“I’m so fed up with being a “nice guy” and getting nowhere for it. I continue to be perplexed by my situation and want to understand better why others act the way they do, what I am doing wrong, and what things I can do to improve myself. I’m not perfect and don’t pretend to be. I’m not a model, but I’m often told by people that I’m “hot” and how nice and sweet I am.
I am passionate and good in bed and believe I have a good personality and sense of humor. I have my own place, a new car, a great job, and I’m very successful in my career that holds a lot of promise for more growth and success. So I guess my biggest question is why am I alone? I treat the guys I have gone out with really well. Yet, it never seems to be enough. I just want to build a life with someone who has ambition, dreams, and who will love me and look out for me as I would for him.” – ( Gay Man, age 29 )
This young man is not alone with his predicament. Millions of singles, both gay and straight, face the same frustrations and challenges involved in their dating quests for their true life partners. Finding a compatible, quality guy to settle down with is one of the most important decisions you’ll make, so it’s important to assess how your dating experiences and choices are matching with your needs and goals, particularly if you’ve been dealing with a series of dating mishaps and dissatisfactions.
The question of “why am I still single?” is a very complex issue that can’t be done justice with answering in a short article, but this piece will package some key points that will hopefully get you started with figuring out your own situation if you’re pondering this common question; perhaps it will become a launching pad for you in approaching your dates differently.
There are a multitude of reasons why someone may still be single when they truly desire a relationship. Maybe they keep attracting the same kind of partner who’s wrong for them, or they’re unrealistic in their standards, or they have weak social and dating skills, or they fear losing their personal freedom, among many others.
Many gay men have a difficult time establishing and maintaining intimate relationships because of internalized homophobia or intimacy fears. And then it becomes very easy to take on a “victim mentality” and become overly-focused on the flaws of the men we date. Taken a step further, one can then begin developing beliefs like “It’s never going to happen for me; they always turn out to be such losers” or “Gay men aren’t capable of having long-term relationships”, among others. These are all false, of course, but easily born out of frustration and hopelessness.
The truth is, we can’t change other people. What’s most important at this juncture is to relax, take the emphasis off of the other guys and why they are the way they are, and put your energy into examining the role that you may play in this problem, because that’s where the key to success is in you taking charge of your life and making personal changes where they’re needed. Below are some suggestions to get you started in the right direction:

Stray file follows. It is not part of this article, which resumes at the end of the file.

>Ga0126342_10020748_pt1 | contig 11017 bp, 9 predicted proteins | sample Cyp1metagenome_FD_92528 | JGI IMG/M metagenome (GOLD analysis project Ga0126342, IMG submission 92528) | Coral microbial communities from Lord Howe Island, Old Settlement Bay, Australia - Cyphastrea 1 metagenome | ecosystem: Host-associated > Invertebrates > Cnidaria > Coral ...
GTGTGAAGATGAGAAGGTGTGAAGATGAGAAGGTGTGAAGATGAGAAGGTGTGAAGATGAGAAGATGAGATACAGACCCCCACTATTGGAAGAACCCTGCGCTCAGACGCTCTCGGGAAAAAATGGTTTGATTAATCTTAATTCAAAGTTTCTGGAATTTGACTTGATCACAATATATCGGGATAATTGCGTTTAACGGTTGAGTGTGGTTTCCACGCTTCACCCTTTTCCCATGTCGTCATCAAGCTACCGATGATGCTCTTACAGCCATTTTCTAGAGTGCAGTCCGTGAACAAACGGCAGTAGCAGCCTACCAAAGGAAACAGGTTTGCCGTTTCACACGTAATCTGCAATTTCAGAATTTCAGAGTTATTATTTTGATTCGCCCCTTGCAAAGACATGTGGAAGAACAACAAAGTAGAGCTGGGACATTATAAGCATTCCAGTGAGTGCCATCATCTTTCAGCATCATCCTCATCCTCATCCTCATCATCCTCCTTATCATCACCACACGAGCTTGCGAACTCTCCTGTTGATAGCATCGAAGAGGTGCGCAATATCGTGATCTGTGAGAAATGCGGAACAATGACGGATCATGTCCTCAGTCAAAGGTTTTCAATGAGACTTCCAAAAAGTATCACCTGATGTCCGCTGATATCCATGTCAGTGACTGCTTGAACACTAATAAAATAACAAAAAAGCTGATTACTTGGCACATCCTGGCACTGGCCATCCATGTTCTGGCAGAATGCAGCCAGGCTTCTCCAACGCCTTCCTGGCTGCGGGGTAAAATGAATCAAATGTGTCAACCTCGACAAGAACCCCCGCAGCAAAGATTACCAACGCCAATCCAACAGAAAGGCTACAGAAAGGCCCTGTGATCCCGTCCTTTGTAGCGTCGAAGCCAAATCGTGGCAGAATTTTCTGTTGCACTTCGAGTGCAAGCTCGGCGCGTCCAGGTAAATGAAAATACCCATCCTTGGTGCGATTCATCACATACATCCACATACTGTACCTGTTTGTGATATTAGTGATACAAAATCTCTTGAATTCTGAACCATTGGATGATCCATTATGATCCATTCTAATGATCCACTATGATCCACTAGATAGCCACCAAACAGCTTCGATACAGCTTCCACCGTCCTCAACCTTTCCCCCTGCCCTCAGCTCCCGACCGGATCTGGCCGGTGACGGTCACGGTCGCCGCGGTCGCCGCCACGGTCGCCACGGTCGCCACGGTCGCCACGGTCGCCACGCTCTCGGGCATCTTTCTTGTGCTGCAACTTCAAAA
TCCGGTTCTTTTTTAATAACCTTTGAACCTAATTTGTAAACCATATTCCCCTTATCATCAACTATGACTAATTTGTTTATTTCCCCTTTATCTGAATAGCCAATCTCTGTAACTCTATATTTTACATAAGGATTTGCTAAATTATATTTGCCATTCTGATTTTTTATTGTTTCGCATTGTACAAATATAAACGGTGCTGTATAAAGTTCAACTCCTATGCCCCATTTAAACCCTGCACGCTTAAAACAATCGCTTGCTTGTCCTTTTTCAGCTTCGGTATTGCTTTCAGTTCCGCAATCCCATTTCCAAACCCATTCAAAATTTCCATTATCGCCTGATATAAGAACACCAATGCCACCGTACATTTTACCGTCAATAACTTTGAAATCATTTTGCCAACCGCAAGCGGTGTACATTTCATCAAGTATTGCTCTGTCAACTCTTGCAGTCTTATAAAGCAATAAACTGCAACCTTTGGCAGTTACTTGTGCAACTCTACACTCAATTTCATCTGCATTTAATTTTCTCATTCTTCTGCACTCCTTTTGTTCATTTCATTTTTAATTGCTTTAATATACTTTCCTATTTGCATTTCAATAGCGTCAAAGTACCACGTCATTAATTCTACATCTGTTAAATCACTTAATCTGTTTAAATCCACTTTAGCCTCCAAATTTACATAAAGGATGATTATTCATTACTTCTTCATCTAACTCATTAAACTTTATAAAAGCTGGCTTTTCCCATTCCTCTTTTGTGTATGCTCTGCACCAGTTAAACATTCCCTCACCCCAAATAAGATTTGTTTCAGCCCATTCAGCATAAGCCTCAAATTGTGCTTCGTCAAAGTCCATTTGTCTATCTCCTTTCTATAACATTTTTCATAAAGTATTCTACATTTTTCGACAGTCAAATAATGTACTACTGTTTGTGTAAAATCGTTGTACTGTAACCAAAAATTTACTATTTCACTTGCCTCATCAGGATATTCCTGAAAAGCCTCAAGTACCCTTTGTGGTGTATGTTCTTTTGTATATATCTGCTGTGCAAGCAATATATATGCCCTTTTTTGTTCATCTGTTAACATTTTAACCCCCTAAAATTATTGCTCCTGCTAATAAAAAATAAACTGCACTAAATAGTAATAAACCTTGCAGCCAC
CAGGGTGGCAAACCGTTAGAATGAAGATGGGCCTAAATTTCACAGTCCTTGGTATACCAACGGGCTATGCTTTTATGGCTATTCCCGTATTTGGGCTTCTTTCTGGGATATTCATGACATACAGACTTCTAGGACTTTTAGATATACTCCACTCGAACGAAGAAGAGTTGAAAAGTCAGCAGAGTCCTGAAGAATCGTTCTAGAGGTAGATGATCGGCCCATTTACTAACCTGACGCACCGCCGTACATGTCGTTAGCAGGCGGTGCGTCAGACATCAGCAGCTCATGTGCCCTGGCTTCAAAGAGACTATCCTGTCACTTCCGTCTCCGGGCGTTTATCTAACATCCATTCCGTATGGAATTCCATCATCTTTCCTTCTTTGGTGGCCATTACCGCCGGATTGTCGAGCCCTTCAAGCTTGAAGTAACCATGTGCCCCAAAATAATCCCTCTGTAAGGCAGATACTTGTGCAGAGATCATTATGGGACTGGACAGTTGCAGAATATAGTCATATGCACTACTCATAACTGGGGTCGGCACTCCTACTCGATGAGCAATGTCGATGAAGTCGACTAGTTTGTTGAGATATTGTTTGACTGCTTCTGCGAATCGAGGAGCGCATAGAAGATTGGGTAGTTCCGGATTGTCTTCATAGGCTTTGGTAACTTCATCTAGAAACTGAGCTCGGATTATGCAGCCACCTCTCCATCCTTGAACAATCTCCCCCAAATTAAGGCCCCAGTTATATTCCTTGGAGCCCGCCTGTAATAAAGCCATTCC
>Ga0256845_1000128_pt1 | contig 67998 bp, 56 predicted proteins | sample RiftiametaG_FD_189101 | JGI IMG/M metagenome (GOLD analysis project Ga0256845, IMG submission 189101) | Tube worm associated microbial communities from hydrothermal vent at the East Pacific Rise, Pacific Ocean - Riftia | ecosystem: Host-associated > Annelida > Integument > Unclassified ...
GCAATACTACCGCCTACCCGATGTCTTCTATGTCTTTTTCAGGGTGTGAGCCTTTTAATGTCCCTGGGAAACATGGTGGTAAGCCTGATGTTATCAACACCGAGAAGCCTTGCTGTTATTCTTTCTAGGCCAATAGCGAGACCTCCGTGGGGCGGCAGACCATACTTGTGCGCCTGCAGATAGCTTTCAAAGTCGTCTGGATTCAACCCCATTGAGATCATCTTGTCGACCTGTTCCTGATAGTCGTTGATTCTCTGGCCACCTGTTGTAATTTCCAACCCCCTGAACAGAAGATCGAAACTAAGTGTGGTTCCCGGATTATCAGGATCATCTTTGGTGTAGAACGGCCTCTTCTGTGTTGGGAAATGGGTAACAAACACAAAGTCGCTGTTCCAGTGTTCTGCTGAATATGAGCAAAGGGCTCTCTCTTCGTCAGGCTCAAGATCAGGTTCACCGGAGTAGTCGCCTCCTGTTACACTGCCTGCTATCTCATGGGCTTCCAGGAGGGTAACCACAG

2. Know yourself completely and develop your vision. This is the most important step! Be very clear about who you are, what you want, and how you’ll get it. Do this not only for your individual life, but also create a relationship and life partner vision. What are your needs, wants, values, and requirements for both? What’s negotiable and what’s non-negotiable? Be very specific.
3. When you begin dating, use this vision as your guide. Collect information and experiences from the men you date to gain a solid knowledge of who they are and make sure they’re in alignment with your vision. At the first sight of a non-negotiable trait they possess, disengage to avoid getting more invested and keep searching. A lot of people ignore these signs and then they get in too deep. Avoid this trap!
5. Identify your relationship beliefs. These pre-conceived notions and thoughts may be holding you back and sabotaging your efforts. Some examples of self-defeating thoughts might include: “All the good ones are taken”; “Gay relationships don’t last”; “I failed at relationships before, so I will again”; “Gay men can’t commit. I’ll be alone forever”, etc. Work at creating new beliefs to dispute these and gather evidence to prove these negative ones wrong.
So in a nutshell, work aggressively at the above points and you’ll be at a good starting point. Other things to consider might be to live your life to the max and a relationship will happen when you’re not pressuring yourself so much because you’re happy and living with purpose. Become really attractive “on the inside” and you will attract similar people (The Law of Attraction).
Be visible, take risks and stretch out of your comfort zone, develop skills to boost your confidence and cope with feelings of loneliness, develop solid boundaries, and always stay true to your vision no matter what. Good luck with your quest! One good catch deserves another!
Dr. Brian Rzepczynski, contributing author to GAYTWOGETHER, is one of the leading love coaches for the gay community. As a licensed dating and relationship coach, Dr. Brian Rzepczynski, DHS, MSW has over 18 years experience as a psychotherapist and life coach specializing in helping GLBT individuals and couples develop and maintain successful and fulfilling intimate relationships. He holds a doctorate degree in human sexuality from the Institute for Advanced Study of Human Sexuality and a master’s degree in clinical social work from Western Michigan University. He also runs a successful private therapy practice, Personal Victory Counseling, Inc. http://thegaylovecoach.com